Chryssa Kouveliotou

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Chryssa Kouveliotou
433663main Chryssa Kouveliotou.jpg
Kouveliotou (2010)
Alma materNational & Kapodistrian University of Athens
University of Sussex
Technical University of Munich
OccupationAstrophysicist
AwardsBruno Rossi Prize 2003,
Descartes Prize 2005,
Dannie Heineman Prize for Astrophysics 2012,
Shaw Prize 2021

Chryssa Kouveliotou is a Greek astrophysicist. She is a professor at George Washington University and a retired senior technologist in high-energy astrophysics at NASA's Marshall Space Flight Center in Huntsville, Alabama.

Early life and education[edit]

Kouveliotou received her bachelor's degree in physics from the National & Kapodistrian University of Athens, Greece, in 1975, and earned her master's degree in science from the University of Sussex, England, in 1977. She received her doctorate in astrophysics in 1981[1] from the Technical University of Munich, Germany, under the supervision of Klaus Pinkau. She was a faculty at the Dept. of Physics of the National & Kapodistrian University of Athens before pursuing research work in the United States.[2]

Career[edit]

Kouveliotou joined NASA Marshall Space Flight Center in 1991, initially supporting the Gamma Ray Astrophysics Team. Her numerous contributions to the fields of astronomy and astrophysics have expanded scientific understanding of fleeting, transient phenomena in the Milky Way galaxy and throughout the universe. Besides determining the unique properties of the highly energetic emissions from gamma-ray bursts – the brightest and most powerful cosmic events ever documented – Kouveliotou was part of the team which in 1997 revealed the extragalactic nature of these sources. In 1998, she and her team also made the first confirmed detection of ultra-dense neutron stars called magnetars – the cinders of stars left over after a supernova. In 2015 she moved[3] as a Professor of Physics at George Washington University. She is currently the Chair of the Physics Department at GWU.

Awards[edit]

In 2012 she received the Dannie Heineman Prize for Astrophysics[4] as well as NASA Exceptional Service Medal, NASA's highest form of recognition awarded to a Government employee who, by distinguished service, ability, or vision has personally contributed to NASA's advancement of United States' interests; the same year she was named one of Time Magazine's 25 most influential people in space. In 2005, she received the NASA Space Act Award, which recognizes and rewards outstanding scientific or technical contributions significant to NASA's mission. In 2003, she shared the Bruno Rossi Prize for her work on magnetars,[5] which awarded annually by the High Energy Astrophysics division of the American Astronomical Society. In 2002, she was the sole American representative on the international team which received the Descartes Prize in Astrophysics, which recognizes scientific breakthroughs from European collaborative research in any scientific field.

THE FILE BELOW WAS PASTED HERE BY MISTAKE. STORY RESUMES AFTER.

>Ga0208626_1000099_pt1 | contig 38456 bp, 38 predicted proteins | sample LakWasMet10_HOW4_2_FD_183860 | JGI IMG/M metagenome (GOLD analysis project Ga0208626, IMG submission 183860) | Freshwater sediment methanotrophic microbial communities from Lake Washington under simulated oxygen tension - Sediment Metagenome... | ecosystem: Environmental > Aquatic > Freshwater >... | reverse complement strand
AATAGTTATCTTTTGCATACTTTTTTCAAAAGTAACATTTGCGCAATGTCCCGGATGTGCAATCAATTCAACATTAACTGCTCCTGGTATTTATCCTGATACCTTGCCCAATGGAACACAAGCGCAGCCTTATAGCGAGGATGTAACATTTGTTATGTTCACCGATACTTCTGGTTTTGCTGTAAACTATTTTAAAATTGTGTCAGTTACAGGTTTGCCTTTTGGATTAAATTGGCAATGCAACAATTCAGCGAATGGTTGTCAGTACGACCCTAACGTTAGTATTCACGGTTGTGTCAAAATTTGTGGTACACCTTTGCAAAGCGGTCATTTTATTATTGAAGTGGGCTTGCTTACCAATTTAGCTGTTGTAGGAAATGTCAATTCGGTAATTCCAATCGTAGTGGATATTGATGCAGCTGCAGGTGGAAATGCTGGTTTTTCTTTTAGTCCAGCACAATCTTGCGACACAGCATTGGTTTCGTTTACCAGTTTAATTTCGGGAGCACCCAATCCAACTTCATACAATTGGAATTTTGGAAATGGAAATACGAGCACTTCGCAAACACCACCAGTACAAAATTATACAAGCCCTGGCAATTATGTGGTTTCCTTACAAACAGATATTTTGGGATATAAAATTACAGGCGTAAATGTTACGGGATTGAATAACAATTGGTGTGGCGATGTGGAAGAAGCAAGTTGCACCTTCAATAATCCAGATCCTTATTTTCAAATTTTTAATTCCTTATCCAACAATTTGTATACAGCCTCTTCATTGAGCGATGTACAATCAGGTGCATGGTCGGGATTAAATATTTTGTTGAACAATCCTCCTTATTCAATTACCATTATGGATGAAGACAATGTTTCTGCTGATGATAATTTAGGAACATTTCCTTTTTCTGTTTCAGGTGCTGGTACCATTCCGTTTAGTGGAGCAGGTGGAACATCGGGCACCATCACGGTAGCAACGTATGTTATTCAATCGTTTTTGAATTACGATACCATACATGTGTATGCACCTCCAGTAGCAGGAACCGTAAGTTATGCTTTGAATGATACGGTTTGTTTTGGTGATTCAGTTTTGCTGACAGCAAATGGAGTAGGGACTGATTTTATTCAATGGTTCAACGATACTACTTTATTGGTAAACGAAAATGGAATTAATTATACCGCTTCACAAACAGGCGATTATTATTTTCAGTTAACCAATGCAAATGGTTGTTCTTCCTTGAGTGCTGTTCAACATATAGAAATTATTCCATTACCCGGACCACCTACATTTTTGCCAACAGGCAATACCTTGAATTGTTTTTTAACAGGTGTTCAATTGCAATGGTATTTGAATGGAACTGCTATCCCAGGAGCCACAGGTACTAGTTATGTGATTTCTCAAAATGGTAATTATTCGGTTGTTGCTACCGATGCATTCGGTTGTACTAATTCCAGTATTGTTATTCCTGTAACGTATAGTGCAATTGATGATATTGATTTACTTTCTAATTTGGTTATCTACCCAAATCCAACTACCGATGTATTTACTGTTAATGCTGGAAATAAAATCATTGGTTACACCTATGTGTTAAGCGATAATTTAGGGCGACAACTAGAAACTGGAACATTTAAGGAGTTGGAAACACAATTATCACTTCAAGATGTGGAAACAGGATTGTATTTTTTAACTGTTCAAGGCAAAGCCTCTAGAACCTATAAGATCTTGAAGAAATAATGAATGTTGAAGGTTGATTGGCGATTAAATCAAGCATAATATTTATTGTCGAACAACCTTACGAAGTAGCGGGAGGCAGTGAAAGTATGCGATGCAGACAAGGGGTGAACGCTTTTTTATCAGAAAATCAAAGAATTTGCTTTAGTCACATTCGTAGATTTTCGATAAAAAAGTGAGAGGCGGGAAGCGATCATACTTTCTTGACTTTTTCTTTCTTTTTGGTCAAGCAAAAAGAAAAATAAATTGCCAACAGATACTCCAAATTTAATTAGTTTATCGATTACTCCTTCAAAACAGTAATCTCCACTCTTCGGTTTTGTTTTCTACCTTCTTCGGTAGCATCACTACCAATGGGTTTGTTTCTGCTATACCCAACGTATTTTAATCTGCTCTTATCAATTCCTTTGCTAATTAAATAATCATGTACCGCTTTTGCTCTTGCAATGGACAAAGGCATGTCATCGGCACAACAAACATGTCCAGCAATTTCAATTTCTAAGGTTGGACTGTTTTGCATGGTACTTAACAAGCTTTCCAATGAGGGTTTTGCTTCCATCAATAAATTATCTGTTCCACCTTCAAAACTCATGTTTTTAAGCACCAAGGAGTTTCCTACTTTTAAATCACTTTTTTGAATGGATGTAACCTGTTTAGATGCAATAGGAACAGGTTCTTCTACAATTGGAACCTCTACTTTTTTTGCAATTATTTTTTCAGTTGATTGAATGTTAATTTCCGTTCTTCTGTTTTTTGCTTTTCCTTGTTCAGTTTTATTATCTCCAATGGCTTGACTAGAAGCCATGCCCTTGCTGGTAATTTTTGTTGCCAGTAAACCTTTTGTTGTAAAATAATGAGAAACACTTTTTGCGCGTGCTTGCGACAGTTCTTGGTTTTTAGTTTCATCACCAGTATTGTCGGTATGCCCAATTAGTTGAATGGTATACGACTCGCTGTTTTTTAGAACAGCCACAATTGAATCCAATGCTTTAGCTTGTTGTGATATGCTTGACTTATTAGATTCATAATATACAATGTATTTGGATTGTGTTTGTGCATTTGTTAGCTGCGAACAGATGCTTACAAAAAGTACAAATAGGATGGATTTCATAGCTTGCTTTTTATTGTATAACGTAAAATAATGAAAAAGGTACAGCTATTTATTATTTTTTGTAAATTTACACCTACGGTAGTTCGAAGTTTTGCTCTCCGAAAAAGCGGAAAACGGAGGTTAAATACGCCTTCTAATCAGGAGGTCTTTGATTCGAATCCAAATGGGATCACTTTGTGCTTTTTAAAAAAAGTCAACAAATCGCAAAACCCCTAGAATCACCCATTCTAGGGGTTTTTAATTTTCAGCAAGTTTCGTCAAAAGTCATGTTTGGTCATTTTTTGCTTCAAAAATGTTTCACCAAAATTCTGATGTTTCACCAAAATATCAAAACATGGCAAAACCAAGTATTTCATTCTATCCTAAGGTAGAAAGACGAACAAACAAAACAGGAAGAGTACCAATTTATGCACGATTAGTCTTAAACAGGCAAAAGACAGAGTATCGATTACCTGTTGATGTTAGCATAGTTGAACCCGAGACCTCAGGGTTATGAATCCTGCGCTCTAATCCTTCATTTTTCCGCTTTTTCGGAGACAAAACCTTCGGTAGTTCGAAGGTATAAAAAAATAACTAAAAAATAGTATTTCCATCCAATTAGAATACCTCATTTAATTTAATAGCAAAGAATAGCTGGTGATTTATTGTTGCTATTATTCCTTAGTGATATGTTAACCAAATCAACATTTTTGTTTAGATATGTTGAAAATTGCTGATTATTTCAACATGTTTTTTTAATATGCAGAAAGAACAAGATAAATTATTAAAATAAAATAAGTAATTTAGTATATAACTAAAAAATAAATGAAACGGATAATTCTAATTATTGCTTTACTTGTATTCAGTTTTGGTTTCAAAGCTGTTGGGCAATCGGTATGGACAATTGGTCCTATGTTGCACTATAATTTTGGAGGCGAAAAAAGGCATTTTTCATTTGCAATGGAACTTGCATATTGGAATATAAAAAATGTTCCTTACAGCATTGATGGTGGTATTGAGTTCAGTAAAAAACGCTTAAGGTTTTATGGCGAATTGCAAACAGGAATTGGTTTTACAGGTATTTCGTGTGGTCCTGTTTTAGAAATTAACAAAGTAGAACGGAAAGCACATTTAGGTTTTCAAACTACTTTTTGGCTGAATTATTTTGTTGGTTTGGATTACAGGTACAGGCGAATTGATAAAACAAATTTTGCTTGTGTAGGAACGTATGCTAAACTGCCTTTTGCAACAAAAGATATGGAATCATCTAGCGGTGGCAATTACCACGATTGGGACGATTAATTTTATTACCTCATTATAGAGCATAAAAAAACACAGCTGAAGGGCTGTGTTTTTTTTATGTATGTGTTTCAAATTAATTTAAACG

In 2013 she was elected as a member of the US National Academy of Sciences and in 2016 at the US Academy of Arts and Sciences. She was elected a foreign member of the Royal Netherlands Academy of Arts and Sciences in 2015[6] as well as a foreign member of the Academy of Athens (Greece) in 2016.[7] In 2021 she was awarded the Shaw Prize (jointly with Victoria M. Kaspi).[8]

In 2015 she received by the Greek Government the award of Commander of the Order of the Honor, for excellence in science.

She was elected a Legacy Fellow of the American Astronomical Society in 2020. [9]

Personal life[edit]

Kouveliotou was married to fellow astrophysicist Jan van Paradijs.[10]

References[edit]

  1. ^ "Physics Tree – Chryssa Kouveliotou". academictree.org. Retrieved 2020-04-26.
  2. ^ Administrator, NASA Content (July 7, 2016). "Chryssa Kouveliotou: Astrophysicist". NASA.
  3. ^ "Stargazer Sets Her Sights on George Washington University". gwtoday.gwu.edu.
  4. ^ "Heineman Lecture: Chryssa Kouveliotou – American Astronomical Society". photos.aas.org.
  5. ^ "HEAD AAS Rossi Prize Winners | High Energy Astrophysics Division". head.aas.org.
  6. ^ "Chryssa Kouveliotou". Royal Netherlands Academy of Arts and Sciences. Archived from the original on 25 April 2017.
  7. ^ "Υποδοχή του Αντεπιστέλλοντος Μέλους κυρίας Χρύσας Κουβελιώτου,Tρίτη 25 Οκτωβρίου 2016,ώρα 19.00 | Ακαδημία Αθηνών". www.academyofathens.gr. Retrieved 2020-05-03.
  8. ^ "The Shaw Prize". www.shawprize.org.
  9. ^ "AAS Fellows". AAS. Retrieved 29 September 2020.
  10. ^ Glanz, James (November 4, 1999). "Johannes van Paradijs, 53; Helped Explain Gamma Rays". The New York Times. Retrieved October 18, 2016.